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Khas Nepali Brahmin people (Bahun)
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Regions with significant populations
Nepal, India, Bhutan
Nepali language
Om.svg Hinduism

Bahun (बाहुन) (or Brahmin (संस्कृतम्  :ब्राहमण)), is any learned man, no matter which class he belongs to, per The Vedas. Brahmins are traditionally educators, scholars and priests. By tradition and civil law (until 1962), they represent the highest of the four Hindu varna, or castes.


Brahmins have historically been a caste, one of the four varnas, according to he varnarasram system (वर्णराश्रम पद्धति). The Brahmin castes may be broadly divided into two regional groups: Pancha-Gauda Brahmins and Pancha-Dravida Brahmins, as per the shloka. Many communities find their roots from sages mentioned in much older Vedas and puranas.[citation needed]

The indigenous ethnic groups Gurung, Magar, Tamang, Sunuwar, Rai, Limbu, Sherpa, Mananggay, Mustang-gi, Thakali, Dolpo, Walungi and similar ethnic groups comprise over 50% of the population of the Middle Hills, the Khas represent 31% of the population. By tradition (and civil law) it was the highest of four Hindu varna (or castes), making up 12.5% of the population of Nepal.[citation needed]

Early migration[edit]

The Khas Brahman community make up a major portion of the demographics of Nepal.[citation needed] They have moved eastward through the Xinxiang province of China, into western Tibet, and the Himalayan foothills from Kashmir and Kumao/Garwal. They settled first in the Karnali River basin and then the Gandaki. Lastly they settled into the Kosi basin as well as Sikkim and Bhutan.[citation needed]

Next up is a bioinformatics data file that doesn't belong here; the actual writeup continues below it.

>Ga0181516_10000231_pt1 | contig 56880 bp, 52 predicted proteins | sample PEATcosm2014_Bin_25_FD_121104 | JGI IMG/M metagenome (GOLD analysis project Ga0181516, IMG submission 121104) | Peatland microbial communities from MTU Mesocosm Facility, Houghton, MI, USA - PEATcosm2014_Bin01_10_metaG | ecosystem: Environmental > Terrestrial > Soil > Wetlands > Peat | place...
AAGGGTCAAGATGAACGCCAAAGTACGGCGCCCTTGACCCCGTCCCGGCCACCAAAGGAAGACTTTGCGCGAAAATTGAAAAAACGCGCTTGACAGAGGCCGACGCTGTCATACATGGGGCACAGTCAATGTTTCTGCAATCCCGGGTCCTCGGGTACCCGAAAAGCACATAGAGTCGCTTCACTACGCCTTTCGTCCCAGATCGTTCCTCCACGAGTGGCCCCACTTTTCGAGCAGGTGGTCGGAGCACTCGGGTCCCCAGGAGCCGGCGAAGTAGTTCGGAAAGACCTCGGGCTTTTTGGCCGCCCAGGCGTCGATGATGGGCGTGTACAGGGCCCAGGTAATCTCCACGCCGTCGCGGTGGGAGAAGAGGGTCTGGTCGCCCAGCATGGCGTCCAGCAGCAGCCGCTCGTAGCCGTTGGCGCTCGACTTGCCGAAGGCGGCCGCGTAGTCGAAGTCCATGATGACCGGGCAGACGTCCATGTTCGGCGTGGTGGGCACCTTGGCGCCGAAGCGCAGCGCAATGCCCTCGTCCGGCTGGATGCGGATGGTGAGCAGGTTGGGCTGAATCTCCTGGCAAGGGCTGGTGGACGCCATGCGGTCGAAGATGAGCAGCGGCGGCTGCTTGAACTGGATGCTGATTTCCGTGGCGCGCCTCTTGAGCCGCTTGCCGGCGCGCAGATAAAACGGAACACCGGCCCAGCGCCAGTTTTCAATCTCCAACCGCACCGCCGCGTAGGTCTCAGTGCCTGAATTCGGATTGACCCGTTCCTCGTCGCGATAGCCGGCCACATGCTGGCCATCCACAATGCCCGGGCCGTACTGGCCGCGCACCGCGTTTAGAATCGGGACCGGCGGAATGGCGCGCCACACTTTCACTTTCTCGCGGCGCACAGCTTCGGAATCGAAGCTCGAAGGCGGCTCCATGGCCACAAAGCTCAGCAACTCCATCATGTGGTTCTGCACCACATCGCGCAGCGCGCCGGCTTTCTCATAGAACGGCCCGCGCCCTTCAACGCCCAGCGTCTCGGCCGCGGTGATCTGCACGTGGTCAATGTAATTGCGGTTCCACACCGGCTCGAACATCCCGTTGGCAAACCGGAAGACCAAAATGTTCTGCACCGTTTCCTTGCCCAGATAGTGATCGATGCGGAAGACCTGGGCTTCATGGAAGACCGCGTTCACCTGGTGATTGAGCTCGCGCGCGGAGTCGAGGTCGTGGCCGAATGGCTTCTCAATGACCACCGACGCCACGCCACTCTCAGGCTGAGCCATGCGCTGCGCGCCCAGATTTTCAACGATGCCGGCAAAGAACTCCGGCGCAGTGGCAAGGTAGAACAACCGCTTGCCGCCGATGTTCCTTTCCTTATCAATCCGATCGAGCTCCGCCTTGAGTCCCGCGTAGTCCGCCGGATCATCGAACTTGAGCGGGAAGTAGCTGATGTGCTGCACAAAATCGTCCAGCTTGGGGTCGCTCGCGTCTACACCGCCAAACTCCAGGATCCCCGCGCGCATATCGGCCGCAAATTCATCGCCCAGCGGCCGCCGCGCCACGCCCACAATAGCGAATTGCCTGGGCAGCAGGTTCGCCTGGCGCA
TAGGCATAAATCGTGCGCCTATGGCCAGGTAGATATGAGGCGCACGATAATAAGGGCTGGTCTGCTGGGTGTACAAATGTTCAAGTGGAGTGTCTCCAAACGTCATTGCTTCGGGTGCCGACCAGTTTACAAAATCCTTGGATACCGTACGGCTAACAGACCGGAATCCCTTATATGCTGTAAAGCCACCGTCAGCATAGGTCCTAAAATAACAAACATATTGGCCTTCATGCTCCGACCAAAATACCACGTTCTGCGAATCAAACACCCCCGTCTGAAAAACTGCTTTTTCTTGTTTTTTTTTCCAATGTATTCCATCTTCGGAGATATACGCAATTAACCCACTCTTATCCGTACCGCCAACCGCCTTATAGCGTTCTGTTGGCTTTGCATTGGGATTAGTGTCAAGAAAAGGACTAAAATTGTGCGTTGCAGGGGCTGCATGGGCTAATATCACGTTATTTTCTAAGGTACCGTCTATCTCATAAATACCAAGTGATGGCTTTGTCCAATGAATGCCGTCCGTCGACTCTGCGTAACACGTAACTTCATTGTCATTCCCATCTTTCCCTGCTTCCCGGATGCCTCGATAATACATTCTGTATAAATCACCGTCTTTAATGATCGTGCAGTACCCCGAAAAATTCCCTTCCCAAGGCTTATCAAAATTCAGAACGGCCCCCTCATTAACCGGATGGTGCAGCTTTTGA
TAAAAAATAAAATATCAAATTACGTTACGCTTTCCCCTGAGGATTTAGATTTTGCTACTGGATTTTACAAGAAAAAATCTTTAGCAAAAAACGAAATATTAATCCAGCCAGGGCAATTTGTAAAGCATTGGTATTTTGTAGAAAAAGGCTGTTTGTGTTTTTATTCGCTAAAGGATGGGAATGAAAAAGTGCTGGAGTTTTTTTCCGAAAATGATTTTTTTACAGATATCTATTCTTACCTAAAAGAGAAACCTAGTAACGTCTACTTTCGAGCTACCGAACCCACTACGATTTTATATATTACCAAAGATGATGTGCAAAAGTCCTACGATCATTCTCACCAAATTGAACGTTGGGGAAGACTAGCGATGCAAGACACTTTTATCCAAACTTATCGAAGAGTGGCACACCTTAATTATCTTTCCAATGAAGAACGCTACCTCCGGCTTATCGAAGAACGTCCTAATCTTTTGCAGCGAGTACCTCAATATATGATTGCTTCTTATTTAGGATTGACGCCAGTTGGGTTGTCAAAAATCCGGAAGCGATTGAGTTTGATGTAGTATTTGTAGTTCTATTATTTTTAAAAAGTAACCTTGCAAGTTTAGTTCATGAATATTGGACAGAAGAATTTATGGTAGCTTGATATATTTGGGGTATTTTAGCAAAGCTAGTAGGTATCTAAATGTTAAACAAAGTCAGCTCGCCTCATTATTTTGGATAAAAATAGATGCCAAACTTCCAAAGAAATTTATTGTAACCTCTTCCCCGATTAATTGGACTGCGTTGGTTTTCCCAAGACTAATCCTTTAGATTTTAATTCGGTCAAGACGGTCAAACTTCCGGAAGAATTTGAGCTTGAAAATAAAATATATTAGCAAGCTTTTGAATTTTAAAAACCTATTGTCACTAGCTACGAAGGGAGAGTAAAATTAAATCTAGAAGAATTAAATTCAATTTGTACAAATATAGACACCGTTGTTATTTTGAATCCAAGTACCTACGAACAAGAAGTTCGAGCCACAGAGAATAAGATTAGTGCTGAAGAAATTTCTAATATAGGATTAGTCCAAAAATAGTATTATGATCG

Brahmins of Indian Origin[edit]

During Mughal as well as various Muslim invasions in India, various Hindus, mostly of Rajasthani and Punjabi origin started migrating to the Himalayas. Most of the Brahmins who had migrated to Nepal got assimilated into the already existing Brahmin society in the hills. Brahmins with surname such as Gyawali, Adhikari, Jha, etc. are mostly or sometimes considered to be of Indian Origin.

Brahmo-Kshatriyas of Bhutan[edit]

As early as the rule of Shabdrung Namgyal in early Bhutan, a group of Gurungs from North-East Nepal was known to have gained the Vedic knowledge and had emigrated to Bhutan. They are also called as Gurung Pandits, but mostly these Gurungs were in medicine along with Warfare. Along with the Vedas, they were known to be scholars in various other Hindu as well as Buddhist scriptures. Shabdrung Namgyal was so impressed with this Aryanised group of Kirats that they gave them the title of Huig-Namtre or Warrior doctors. Though often mistaken as Lhotshampas by foreigners, the Druk-Pa and Sharchop ethnic groups of Bhutan assimilated them into their own society. Many of these Brahmo-Kshatriyas migrated out side Bhutan to North-East India as well as Gorkhaland and West Bengal, and many of them have common surnames with Bengalis, Assamese, Nepalis, and Various other eastern Indo-Aryan and Tibetan groups.

The Brahman–Hill[edit]

The Brahman-Hill (or Khas Bahun) is the colloquial Nepali term for a member of the hill or mountain Brahmin caste, a traditional caste of educators, scholars, and priests in Hinduism. This ethnic group of Nepal makes up 12.5% of the country's population. The Brahmins were a powerful group of educators, scholars, and priests found in medieval and modern Nepal and India until the 19th century.[citation needed] Nepal's present constitution rejects such hierarchical categorizations.[citation needed] Bahuns currently comprise about 31% of the Hindu population.[citation needed]


Bahuns are also called Brahmins, Vipra "learned", or Dvija "twice-born". The English word brahmin is an anglicised form of the Sanskrit word Brāhmaṇa, "having to do with Brahman (Sanskrit: ब्रह्म) or divine knowledge". In Buddhist sources (written in Pali and Prakrit—including Ashokan inscriptions), they are also called Babhans, which is the Pali word for Bahuns.[citation needed]

Notable Khas Bahuns[edit]


See also[edit]


External links[edit]